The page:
6. The Spencer Davis Group / "Gimmie Some Lovin'"/ "I'm A Man" (Sundazed SC 11103 / SC 11104)
    Virtually everything you need by the Steve Winwood-led Spencer Davis Group is contained on these two CD's. Built upon the mono editions of the band's two U.S. albums, they also feature tracks from the U.K. albums' Autumn '66 and Their First Album. There is also a generous selection of B-sides and oddities such as the scorching "High Time Baby" and, from the posthumous U.S. Heavies album, an emotionally-flooded version of the gospel meltdown, "Drown In My Own Tears". To be sure, "Gimmie Some Lovin" and "I'm A Man" are indeed the groups finest singles, but you'll find so many more worthwhile tracks here that you'll wonder why you didn't have these all in one place before.

  7. The Byrds / "The Columbia Singles '65-'67" (Vinyl only/mono) (Sundazed LP 5130)
    For a band that sounds positivily resplendent in stereo, The Byrds took special care in creating their mono radio singles, and this 2-LP set amasses every A and B side from their classic 1965-7 period. Also included -- for the first time -- are the mono single mixes of "Bells Of Rhymney" and "Chimes Of Freedom", the pair being a 'withdrawn' single in 1965. To quote the liner notes, "There's just something about the way mono drills you in the chest -- leveling the playing field by compressing everything into one iridescent, glorious, Captain Marvel-like bolt of lightening -- that remains addictive." That said, the additional fact of having these thirty sides on 180-gram vinyl is just, well, too bloody much.

  8. Louis Armstrong / "Best Of The Hot Five & Hot Seven Recordings" (Columbia/Legacy CK 86539)
    Essentially a 'Best Of' the Grammy-award winning 4-disc box set (The Complete Hot Five & Hot Seven Recordings), this 18-track collection condenses that experience brilliantly, giving the consumer a sort of 'Cliff's Notes' version of these groundbreaking recordings, cut between 1926-8. Ragtime, blues, jazz, and even comedy (check out "King Of The Zulu's" for a quick laugh & a buzz) come into play on most of the tracks, and surround some serious playing with an undeniable warmth and atmosphere.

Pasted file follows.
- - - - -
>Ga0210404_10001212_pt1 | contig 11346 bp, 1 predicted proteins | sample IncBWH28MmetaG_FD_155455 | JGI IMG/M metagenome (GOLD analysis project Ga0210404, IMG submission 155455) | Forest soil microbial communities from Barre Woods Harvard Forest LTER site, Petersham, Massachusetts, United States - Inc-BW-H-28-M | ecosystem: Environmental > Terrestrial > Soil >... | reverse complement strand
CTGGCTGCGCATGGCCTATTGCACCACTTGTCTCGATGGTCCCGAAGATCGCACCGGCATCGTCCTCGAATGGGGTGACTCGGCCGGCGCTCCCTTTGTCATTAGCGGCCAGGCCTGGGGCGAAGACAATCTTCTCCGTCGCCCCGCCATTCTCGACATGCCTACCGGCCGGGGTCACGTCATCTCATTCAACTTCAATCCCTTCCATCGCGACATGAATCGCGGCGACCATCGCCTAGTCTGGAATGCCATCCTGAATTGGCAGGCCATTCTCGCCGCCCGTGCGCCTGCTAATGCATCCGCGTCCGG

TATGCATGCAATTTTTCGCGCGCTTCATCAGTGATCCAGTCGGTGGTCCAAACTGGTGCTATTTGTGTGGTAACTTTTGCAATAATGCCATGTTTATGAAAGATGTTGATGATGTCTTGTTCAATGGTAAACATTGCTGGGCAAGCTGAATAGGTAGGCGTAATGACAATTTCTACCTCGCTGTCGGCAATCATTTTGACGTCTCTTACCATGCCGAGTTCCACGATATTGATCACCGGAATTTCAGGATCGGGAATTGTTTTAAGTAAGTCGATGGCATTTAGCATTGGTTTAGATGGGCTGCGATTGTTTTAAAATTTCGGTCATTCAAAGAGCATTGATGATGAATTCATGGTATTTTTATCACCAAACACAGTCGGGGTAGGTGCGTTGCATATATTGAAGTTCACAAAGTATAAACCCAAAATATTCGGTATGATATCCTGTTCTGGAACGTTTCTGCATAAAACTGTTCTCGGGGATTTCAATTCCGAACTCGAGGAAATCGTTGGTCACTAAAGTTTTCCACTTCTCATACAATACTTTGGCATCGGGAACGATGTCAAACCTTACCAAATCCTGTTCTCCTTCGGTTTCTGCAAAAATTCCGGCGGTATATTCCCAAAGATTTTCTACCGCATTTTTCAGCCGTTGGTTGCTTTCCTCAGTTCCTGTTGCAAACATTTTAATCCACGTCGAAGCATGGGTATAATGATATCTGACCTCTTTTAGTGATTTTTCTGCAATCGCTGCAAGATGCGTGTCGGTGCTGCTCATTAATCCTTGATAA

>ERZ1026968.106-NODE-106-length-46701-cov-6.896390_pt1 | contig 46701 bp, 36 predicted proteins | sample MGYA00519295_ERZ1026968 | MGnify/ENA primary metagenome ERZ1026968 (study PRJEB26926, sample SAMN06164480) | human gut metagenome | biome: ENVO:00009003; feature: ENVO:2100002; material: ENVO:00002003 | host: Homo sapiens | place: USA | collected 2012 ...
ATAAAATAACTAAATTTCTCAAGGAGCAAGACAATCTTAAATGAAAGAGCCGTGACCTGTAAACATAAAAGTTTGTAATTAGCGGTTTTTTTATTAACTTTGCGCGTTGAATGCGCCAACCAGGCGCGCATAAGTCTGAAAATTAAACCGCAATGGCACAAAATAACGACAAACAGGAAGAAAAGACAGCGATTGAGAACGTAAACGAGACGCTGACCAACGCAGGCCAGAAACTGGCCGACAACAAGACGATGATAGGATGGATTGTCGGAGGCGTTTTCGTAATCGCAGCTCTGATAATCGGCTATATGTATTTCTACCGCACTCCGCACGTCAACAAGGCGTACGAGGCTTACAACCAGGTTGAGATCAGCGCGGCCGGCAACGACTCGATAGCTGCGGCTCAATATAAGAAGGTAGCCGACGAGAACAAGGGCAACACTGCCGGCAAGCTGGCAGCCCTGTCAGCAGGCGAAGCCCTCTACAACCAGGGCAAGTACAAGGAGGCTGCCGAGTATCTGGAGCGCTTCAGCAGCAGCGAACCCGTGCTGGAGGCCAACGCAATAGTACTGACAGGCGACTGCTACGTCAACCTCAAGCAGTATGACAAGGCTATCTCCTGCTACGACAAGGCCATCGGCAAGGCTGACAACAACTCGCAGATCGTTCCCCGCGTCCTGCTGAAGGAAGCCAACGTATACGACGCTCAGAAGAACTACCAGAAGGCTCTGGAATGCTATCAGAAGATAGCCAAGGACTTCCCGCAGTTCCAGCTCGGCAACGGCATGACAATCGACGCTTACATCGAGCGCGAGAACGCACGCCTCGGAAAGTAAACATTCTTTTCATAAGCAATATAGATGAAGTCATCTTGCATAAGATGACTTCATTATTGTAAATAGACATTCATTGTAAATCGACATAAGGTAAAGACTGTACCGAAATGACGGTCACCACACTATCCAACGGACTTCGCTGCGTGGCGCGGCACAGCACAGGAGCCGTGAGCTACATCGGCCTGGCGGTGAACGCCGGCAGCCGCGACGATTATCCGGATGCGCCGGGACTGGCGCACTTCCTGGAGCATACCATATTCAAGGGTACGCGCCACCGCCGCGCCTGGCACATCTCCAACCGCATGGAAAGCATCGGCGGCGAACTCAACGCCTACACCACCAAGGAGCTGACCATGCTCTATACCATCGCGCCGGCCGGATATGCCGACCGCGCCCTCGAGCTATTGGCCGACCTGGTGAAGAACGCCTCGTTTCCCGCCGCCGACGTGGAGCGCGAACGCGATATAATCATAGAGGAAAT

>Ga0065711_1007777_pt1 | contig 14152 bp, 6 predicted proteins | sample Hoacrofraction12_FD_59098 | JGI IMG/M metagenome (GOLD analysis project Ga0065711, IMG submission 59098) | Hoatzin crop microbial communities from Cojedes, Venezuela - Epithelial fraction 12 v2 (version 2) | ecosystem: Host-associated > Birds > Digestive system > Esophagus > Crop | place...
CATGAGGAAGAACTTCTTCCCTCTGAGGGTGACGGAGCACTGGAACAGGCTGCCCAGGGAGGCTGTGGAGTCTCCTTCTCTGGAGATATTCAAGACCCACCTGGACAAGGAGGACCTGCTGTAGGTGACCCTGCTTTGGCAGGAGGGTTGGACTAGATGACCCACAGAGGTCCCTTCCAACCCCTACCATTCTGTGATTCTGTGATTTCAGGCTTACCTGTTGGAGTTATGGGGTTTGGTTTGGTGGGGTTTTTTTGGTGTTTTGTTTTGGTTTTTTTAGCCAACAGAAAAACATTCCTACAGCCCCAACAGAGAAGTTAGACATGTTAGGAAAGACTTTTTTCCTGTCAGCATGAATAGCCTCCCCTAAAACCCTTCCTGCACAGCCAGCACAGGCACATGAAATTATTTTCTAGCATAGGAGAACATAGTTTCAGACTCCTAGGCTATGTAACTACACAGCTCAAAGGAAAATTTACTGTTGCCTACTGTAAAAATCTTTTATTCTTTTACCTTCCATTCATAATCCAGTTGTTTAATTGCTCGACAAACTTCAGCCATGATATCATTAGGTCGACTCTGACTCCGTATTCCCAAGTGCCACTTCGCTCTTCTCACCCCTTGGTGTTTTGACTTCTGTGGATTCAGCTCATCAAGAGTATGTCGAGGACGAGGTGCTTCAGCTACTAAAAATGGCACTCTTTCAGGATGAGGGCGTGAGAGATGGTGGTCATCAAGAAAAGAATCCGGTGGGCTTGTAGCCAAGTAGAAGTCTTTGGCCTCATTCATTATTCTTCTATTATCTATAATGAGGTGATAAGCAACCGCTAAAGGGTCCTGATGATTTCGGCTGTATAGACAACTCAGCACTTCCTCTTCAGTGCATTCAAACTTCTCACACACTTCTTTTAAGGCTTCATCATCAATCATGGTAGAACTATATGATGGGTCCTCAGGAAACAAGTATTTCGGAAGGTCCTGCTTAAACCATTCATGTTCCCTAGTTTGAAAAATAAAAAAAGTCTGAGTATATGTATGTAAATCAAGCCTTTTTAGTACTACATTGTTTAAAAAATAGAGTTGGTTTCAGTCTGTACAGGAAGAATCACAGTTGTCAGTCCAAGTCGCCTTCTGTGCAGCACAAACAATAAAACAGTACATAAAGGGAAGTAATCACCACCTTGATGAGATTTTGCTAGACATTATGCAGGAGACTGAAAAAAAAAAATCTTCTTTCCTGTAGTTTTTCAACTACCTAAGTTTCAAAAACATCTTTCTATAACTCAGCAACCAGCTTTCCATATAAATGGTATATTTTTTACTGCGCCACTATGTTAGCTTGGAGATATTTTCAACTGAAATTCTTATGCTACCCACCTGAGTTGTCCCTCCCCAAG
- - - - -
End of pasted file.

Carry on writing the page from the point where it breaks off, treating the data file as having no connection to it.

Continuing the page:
9. The Dillards / "Wheatstraw Suite/"Copperfields" (Collectors Choice CCM-280-2 / CCM-281-2)
    Another pair of albums that, by sheer virtue of their existence on CD, are well deserving of making this list. Both albums show that The Dillards were indeed, just slightly ahead of their time. Utilizing their well-earned Bluegrass stripes, the band moved into a pop (and sometimes rock) sphere before many of their contemporaries made it fashionable. The weave of acoustic guitars, mandolin and banjo provide an acoustic core to the songs, and meet a rock rhythm section and three part harmonies in a burnished marriage. Although Wheatstraw looms larger in legend, Copperfields may be an even better record, loaded with a slightly broadened eclecticism. The bottom line is that if you're planning on picking up one of these discs, do yourself a favor and get both.

  10. Bobbie Gentry / "An American Quilt" (Raven Records/Australia RVCD-130)
    To be sure, one song comes into most minds when Bobbie Gentry's name is mentioned, but it's important to note that she made many other records that were as good (or even better) than "Ode To Billie Joe". This excellent Australian compilation, put together with loving care by John Dowler, screams that fact out loud. From the Stax-like funk of "Mississippi Delta" (one of Gentry's finest rock tracks) to the erotic pillow talk on "Mornin' Glory", this superb set shows off Bobbie Gentry's wide-ranging artistry brilliantly. Available via


    Bert Berns "The Heart And Soul Of Bert Berns" (Universal 440 064 795-2)
    Jeff Buckley "The Grace EP's" (Columbia 5011782000)
    Hearts And Flowers "The Complete Hearts And Flowers" (Collectors Choice/EMI CCM-321-2)
    Laura Nyro "Eli And The Thirteenth Confession" (Columbia/Legacy CK 85763)
    Love "Da Capo" (U.K.-only Elektra 8122 73604-2)